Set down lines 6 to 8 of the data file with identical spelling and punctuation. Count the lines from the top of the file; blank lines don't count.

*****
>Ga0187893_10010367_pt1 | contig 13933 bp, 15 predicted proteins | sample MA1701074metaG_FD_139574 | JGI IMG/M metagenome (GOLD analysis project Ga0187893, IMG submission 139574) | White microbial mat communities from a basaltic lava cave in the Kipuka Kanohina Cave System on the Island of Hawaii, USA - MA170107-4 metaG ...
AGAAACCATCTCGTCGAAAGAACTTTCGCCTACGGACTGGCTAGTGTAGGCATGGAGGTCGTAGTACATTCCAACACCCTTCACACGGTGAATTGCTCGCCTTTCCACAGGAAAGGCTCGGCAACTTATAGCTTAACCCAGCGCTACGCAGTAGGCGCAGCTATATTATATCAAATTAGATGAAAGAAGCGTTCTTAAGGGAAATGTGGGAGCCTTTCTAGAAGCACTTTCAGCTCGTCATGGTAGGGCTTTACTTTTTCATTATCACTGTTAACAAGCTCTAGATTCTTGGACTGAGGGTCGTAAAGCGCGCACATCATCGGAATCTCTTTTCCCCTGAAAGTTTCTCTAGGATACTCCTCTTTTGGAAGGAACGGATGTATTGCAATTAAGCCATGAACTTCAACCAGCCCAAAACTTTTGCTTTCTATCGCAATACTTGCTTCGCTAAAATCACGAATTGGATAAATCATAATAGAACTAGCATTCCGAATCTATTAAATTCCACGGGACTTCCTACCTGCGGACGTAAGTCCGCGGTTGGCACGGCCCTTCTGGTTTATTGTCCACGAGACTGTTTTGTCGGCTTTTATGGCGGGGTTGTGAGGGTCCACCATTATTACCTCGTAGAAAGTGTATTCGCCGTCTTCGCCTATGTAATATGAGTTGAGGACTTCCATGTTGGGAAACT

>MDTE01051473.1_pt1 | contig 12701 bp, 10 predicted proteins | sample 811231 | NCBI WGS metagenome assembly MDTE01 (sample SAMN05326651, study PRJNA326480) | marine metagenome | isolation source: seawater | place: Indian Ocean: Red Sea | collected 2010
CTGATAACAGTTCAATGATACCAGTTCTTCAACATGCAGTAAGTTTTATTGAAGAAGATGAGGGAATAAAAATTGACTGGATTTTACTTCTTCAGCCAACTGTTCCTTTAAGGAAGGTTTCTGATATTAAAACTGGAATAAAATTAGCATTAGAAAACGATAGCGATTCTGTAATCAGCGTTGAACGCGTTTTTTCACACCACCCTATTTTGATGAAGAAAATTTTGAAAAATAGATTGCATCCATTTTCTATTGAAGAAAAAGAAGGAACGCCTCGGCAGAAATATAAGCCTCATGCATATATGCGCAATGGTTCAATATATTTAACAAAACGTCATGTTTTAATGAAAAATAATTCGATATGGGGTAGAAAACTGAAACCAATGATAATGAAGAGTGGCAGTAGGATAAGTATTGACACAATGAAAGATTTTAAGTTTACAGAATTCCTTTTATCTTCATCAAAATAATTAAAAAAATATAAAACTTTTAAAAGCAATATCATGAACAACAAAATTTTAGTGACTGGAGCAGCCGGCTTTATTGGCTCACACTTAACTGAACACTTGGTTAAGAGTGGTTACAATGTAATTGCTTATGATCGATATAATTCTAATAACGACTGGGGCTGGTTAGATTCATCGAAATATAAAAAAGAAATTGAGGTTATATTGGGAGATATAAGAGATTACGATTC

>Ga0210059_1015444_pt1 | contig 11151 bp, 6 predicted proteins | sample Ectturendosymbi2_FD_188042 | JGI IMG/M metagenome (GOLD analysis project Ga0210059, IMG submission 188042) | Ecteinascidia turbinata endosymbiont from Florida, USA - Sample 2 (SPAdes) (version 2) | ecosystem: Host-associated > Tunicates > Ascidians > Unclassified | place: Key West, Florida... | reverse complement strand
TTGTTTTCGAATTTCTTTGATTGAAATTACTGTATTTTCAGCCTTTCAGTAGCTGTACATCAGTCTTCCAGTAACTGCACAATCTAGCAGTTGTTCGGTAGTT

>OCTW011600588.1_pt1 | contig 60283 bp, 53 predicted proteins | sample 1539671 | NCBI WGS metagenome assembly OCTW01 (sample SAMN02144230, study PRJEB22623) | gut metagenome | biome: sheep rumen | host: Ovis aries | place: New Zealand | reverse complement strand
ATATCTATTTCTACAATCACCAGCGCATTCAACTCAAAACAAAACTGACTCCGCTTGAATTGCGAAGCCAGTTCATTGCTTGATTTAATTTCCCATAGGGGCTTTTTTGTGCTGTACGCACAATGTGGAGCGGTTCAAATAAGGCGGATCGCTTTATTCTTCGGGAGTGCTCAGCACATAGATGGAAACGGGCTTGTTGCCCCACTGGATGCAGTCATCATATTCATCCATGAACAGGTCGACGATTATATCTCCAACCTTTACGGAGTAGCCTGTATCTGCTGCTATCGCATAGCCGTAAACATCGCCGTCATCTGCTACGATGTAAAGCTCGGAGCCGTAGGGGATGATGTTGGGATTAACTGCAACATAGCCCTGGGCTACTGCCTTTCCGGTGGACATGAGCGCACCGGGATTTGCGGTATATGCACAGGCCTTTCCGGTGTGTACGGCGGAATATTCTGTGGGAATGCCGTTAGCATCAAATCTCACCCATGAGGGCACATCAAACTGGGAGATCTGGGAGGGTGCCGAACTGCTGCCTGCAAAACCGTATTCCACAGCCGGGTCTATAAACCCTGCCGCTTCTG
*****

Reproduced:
TTGTTTTCGAATTTCTTTGATTGAAATTACTGTATTTTCAGCCTTTCAGTAGCTGTACATCAGTCTTCCAGTAACTGCACAATCTAGCAGTTGTTCGGTAGTT

>OCTW011600588.1_pt1 | contig 60283 bp, 53 predicted proteins | sample 1539671 | NCBI WGS metagenome assembly OCTW01 (sample SAMN02144230, study PRJEB22623) | gut metagenome | biome: sheep rumen | host: Ovis aries | place: New Zealand | reverse complement strand
ATATCTATTTCTACAATCACCAGCGCATTCAACTCAAAACAAAACTGACTCCGCTTGAATTGCGAAGCCAGTTCATTGCTTGATTTAATTTCCCATAGGGGCTTTTTTGTGCTGTACGCACAATGTGGAGCGGTTCAAATAAGGCGGATCGCTTTATTCTTCGGGAGTGCTCAGCACATAGATGGAAACGGGCTTGTTGCCCCACTGGATGCAGTCATCATATTCATCCATGAACAGGTCGACGATTATATCTCCAACCTTTACGGAGTAGCCTGTATCTGCTGCTATCGCATAGCCGTAAACATCGCCGTCATCTGCTACGATGTAAAGCTCGGAGCCGTAGGGGATGATGTTGGGATTAACTGCAACATAGCCCTGGGCTACTGCCTTTCCGGTGGACATGAGCGCACCGGGATTTGCGGTATATGCACAGGCCTTTCCGGTGTGTACGGCGGAATATTCTGTGGGAATGCCGTTAGCATCAAATCTCACCCATGAGGGCACATCAAACTGGGAGATCTGGGAGGGTGCCGAACTGCTGCCTGCAAAACCGTATTCCACAGCCGGGTCTATAAACCCTGCCGCTTCTG